“The skipper on the Taku Wind handled it like a dream,” Borg said. “It went really smooth with the Coast Guard handling it.”

The Lumberman is structurally sound, Borg said. He added that contaminants, such as fuel or oil, were pumped out during an effort last year, so it’s safely moored alongside the pier.

Towing the vessel and securing it to the dock took emergency funding provided from the Oil Spill Liability Trust Fund, according to Cmdr. Byron Hayes, Coast Guard District 17’s Response Department Head. That’s a federal fund that was put in place after the Exxon Valdez disaster, comes from taxes on oil companies and is used to clean up oil spills and environmental damage from those spills, small or large.

“For us to access that (money), it usually requires an actual or potential environmental threat,” Hayes said. “The second it starts moving down the channel, it becomes a substantial threat in the eyes of the federal on scene coordinator, Capt. (Stephen) White.”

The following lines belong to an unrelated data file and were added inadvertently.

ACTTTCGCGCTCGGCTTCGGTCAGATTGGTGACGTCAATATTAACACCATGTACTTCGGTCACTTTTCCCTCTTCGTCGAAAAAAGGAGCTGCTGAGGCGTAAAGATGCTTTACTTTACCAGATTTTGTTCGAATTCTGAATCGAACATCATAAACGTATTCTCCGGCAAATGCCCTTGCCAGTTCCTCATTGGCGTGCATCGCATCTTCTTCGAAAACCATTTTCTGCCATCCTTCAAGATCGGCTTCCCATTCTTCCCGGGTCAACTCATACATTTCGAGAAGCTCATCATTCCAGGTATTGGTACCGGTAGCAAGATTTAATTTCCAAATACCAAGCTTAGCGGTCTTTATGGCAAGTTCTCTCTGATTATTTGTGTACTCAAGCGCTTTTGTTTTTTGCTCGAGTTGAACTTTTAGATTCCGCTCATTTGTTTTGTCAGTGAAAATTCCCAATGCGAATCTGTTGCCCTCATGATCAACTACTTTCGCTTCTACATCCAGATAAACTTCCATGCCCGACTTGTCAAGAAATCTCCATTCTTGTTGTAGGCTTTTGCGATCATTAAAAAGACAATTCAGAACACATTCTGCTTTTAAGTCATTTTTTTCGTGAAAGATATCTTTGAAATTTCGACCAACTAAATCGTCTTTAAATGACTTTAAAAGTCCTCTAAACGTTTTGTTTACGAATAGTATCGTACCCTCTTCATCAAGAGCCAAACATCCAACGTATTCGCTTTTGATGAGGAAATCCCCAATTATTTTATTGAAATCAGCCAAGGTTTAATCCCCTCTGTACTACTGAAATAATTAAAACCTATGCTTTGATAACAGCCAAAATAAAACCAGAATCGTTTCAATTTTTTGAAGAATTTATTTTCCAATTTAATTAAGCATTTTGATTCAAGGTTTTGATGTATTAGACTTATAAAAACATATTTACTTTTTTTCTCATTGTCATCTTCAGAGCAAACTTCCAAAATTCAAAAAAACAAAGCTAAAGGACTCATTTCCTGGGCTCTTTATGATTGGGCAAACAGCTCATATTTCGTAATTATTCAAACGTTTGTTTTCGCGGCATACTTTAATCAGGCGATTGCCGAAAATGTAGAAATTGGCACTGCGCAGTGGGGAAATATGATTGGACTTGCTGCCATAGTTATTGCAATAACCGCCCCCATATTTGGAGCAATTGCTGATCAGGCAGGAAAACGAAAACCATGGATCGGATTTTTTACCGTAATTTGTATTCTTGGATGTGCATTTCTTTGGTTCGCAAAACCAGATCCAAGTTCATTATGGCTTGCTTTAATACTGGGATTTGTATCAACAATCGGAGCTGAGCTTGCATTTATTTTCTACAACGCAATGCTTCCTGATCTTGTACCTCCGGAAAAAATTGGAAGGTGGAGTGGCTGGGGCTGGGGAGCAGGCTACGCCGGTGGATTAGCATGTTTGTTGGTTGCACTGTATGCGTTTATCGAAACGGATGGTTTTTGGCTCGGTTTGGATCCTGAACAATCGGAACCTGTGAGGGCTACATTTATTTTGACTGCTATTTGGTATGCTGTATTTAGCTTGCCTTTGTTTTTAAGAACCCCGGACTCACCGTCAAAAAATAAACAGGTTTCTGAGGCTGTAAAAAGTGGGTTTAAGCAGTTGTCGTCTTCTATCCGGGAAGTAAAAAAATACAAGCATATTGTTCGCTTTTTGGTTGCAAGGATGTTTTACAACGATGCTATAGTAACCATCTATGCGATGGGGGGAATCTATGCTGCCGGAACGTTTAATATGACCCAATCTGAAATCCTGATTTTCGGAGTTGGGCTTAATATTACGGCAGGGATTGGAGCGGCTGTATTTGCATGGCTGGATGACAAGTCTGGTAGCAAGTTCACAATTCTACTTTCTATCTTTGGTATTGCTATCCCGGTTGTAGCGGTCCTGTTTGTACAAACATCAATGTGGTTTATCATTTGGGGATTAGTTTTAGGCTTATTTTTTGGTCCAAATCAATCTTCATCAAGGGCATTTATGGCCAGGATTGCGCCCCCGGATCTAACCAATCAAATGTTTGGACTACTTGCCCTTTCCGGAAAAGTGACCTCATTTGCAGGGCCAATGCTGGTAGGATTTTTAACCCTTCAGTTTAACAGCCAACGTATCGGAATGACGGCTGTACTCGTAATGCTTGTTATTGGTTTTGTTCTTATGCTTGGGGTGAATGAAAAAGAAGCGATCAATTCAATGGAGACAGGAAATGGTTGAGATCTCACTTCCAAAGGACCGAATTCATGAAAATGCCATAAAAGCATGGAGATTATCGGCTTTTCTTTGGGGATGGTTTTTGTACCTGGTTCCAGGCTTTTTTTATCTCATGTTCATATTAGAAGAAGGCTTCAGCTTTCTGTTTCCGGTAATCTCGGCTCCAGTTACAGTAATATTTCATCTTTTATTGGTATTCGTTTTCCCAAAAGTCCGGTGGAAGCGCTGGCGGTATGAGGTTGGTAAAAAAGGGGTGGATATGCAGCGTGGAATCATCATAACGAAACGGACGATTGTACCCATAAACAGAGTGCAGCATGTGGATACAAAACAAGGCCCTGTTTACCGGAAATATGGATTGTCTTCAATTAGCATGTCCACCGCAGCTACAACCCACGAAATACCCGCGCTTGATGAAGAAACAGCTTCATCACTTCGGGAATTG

White is the commanding officer of Coast Guard Sector Juneau. The total cost of moving the Lumberman is not yet known, Hayes said, but any money used from the Oil Spill Liability Trust Fund has a cap set on it from the outset of the operation. The cap is also not known yet, and varies based on the expected needs of the operation. There is flexibility if an operation turns out to be more complicated than the initial assesment, Hayes said.

“We were able to take prompt action with our partners so it’s no longer in the middle of the channel posing an environmental threat,” Hayes said in an interview. “We had tugs here that weren’t contracted to do other things. They got underway, cut the ground tackle, took it in tow, and towed it safely.”

The owner of the Lumberman, Brendan Mattson, had not been in contact with authorities at this time, Borg said. The Empire attempted to contact him as well.